The Devil Whale have their priorities in order | Music | Salt Lake City Weekly

The Devil Whale have their priorities in order 

Shows June 11, 12, and July 18

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Brinton Jones is single, jobless and about to turn 30—in other words, he’s living the dream. Some folks squirm when a pivotal year comes knocking, but Jones isn’t headed for a breakdown. “If I was married with kids and had never played music, the thought of getting older might be stressful,” he says.

Instead, come August, the Utah singer/guitarist will blow out another candle in Michigan while on tour with his band, The Devil Whale. In late June, they’ll hit the road in support of their new EP, Young Wives, before going to Washington state to finish a follow-up to their 2008 debut, Like Paraders.

They’ll return to the capable hands of engineer Shawn Simmons, whose attention to detail offsets their instinctive rush for completion. Simmons’s space, Seattle-based Litho Studios, is an ideal environment for capturing big, immediate sounds, Jones says. “The place is large enough to let us all play together and try out different things live, which helps with the energy of the recording.”

Jones, along with longtime collaborator and bassist Jake Fish and drummer Cameron Runyan comprise The Devil Whale’s core. Two years ago, they worried about filling the void left by departing bassist Marcus Bently. Since then, members have come and gone, and with each absence the band grows less concerned with the fluctuating lineup.

Mostly, they’re more confident all around, committed to touring and a weekly practice schedule that has, not surprisingly, honed their chops tenfold. With increased musical prowess came newfound creative avenues The Devil Whale explore on Wives. The album has a nice, raw quality with added guitar and lyrics that trade some of Paraders’ romantic inclinations for healthy skepticism and paranoia. Where Paraders’ brought us sweet lines like “Your love is butter for burns,” Wives kicks off with “The End isn’t coming/It’s got buyer’s remorse,” shortly followed by another track comparing friends to barracudas. Wives also makes good on Jones’ recent heightened sense of melody.

“If you have a good melody, people will forgive recording quality, they’ll forgive vocal performance and lyrics,” he says.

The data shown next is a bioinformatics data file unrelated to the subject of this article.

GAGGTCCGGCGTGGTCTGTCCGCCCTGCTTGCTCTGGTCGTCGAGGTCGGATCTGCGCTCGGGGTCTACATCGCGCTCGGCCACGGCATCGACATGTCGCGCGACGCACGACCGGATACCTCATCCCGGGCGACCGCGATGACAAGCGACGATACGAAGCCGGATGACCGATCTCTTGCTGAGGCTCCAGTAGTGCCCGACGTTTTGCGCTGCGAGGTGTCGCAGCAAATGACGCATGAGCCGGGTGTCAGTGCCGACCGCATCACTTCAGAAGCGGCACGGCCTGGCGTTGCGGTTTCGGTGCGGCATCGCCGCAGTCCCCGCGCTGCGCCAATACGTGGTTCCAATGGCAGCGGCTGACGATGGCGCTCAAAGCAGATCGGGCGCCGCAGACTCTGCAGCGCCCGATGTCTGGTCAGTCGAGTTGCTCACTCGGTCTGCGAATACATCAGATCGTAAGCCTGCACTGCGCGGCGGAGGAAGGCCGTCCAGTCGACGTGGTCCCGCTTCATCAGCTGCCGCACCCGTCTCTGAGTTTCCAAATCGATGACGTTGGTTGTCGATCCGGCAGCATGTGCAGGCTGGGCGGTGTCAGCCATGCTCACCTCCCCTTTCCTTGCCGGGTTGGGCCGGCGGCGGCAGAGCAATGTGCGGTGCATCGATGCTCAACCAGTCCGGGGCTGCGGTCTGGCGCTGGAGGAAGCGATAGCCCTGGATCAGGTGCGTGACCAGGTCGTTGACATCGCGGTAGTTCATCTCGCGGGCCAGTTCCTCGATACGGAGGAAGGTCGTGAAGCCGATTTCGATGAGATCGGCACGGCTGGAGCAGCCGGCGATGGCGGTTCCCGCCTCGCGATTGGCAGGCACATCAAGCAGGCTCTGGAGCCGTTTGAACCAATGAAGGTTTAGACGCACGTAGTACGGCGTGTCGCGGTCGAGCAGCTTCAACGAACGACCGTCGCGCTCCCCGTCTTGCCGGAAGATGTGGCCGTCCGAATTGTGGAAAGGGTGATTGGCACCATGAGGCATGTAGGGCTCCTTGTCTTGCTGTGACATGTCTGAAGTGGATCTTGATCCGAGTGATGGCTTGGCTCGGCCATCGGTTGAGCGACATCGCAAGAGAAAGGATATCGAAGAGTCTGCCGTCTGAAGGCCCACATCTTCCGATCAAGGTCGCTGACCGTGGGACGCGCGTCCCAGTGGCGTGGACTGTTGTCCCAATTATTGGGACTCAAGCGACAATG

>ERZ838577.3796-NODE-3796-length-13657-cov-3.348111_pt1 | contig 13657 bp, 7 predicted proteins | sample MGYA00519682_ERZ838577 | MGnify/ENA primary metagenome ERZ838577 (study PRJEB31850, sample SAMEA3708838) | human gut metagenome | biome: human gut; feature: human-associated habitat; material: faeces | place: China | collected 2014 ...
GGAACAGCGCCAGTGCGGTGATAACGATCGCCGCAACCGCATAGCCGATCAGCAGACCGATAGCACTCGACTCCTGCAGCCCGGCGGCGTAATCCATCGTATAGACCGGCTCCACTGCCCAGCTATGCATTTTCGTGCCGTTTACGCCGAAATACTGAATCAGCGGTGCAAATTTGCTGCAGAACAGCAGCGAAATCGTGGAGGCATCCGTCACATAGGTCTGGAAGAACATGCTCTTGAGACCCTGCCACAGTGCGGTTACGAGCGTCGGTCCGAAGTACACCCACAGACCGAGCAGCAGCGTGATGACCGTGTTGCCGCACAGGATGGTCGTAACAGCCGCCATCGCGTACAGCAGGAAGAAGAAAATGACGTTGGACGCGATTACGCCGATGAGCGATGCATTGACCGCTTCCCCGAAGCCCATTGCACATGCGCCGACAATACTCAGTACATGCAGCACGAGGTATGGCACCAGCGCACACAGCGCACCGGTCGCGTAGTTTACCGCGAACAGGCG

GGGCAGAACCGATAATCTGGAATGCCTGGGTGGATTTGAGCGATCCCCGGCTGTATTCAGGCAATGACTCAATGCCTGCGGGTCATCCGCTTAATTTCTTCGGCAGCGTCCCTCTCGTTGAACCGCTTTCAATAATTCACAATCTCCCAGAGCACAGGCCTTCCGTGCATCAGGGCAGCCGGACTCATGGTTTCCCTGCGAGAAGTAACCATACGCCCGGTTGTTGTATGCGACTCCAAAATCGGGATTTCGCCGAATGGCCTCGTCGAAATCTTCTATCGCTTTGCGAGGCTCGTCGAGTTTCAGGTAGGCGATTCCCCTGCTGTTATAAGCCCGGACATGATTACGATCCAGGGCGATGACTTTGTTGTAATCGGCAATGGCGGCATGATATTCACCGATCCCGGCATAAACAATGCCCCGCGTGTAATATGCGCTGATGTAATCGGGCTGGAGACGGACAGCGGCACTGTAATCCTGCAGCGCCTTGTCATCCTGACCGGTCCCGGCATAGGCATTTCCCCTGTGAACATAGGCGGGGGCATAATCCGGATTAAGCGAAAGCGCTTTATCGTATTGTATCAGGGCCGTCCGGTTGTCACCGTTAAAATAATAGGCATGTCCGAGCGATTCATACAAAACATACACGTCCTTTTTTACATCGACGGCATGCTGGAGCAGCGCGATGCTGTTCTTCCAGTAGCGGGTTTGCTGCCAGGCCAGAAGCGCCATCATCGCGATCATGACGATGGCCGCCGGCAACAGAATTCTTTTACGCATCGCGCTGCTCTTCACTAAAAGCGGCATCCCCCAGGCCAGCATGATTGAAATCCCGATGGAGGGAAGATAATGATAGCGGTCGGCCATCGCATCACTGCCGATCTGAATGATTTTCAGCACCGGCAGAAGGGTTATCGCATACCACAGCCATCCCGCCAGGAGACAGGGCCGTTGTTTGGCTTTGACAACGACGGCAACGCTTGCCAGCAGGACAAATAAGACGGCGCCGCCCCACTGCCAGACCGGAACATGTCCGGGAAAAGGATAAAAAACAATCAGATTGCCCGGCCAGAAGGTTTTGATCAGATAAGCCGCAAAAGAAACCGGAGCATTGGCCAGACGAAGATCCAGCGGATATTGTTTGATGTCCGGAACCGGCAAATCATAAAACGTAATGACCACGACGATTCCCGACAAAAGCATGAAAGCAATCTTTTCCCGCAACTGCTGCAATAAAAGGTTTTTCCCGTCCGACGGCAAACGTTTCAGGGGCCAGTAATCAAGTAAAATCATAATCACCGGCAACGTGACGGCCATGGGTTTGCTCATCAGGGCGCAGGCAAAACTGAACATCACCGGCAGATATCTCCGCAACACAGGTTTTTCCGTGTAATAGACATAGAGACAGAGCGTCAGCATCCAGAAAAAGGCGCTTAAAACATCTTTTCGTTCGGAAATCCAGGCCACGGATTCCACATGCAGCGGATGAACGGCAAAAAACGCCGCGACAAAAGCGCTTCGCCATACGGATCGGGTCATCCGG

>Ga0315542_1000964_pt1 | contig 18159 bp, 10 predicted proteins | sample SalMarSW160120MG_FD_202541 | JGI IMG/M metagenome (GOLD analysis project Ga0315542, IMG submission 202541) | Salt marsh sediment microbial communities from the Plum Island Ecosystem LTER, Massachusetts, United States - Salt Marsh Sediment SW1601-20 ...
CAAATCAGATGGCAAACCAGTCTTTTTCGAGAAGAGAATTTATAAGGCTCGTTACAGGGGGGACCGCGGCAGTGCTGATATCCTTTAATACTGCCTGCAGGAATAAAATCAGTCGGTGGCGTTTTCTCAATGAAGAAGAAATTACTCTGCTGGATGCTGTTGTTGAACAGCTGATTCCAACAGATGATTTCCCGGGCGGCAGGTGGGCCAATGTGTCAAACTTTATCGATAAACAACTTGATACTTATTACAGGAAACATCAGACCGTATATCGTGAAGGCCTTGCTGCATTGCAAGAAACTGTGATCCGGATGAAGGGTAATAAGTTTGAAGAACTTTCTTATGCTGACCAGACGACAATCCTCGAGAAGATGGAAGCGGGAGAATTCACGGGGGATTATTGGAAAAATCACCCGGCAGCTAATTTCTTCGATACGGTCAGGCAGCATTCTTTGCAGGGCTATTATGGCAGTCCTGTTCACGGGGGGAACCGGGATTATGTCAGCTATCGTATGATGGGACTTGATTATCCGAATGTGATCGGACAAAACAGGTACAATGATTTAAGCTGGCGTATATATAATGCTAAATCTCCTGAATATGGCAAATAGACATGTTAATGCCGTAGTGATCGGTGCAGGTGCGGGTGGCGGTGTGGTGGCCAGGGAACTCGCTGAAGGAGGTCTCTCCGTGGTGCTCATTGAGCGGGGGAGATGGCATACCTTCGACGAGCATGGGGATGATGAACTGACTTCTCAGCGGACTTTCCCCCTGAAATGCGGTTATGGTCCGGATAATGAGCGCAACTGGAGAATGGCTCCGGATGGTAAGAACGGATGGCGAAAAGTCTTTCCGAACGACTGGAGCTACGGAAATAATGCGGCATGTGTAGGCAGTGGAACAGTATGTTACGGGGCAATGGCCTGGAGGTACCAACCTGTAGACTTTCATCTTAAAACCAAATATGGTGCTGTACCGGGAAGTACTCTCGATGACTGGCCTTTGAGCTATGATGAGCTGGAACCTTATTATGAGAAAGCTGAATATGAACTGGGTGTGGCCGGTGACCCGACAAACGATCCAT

But since fully recovering from the vocal polyp that plagued him two years ago, Jones needn’t distract from his singing, especially with Fish’s harmonies strengthening key moments. Relative newcomers in ace guitarist Jamie Timm (Band of Annuals) and keyboardist Josh McCafferty (Spiritmaster) further help The Devil Whale’s odds of never looking down the barrel of a 9-to-5 life.

Their future is so bright, in fact, that several community partners are going the extra mile to prove it. Kilby Records is releasing Young Wives, and local record store Slowtrain will deliver the currently untitled LP in conjunction with the launch of its namesake label, Slowtrain Records, which aims to involve fans in the development process. To help support the cost of pressing limited-edition colored vinyl (with CD included), Slowtrain will host an pre-release show July 18 in its Subterranean Lounge. Ticket holders will receive a copy of the record with artwork by Maht Paulos, who—judging by Sarah Martin’s killer Young Wives cover based on a diorama involving miniature nativity-scene figures and assorted sister wives—has plans to blow your mind.

Such generous contributions are just another reason Jones looks forward to his third decade—another year to play music in Utah and to be inspired at every show. “Seeing friends play on such a regular basis is awesome and motivating,” he says. “You aren’t trying to emulate them, but you’re encouraged by their creativity and them pushing boundaries. You want to feel the same way—you want to take pride in being a band that works hard.”

w/ Red Bennies, Allred, Ask for the Future and Fictionist
Kilby Court
741 S. 330 West
Friday, June 11, 6:30 p.m. $6

w/ The Future of the Ghost and The Head & The Heart
The Urban Lounge
241 S. 500 East
Saturday, June 12, 9 p.m. , $6

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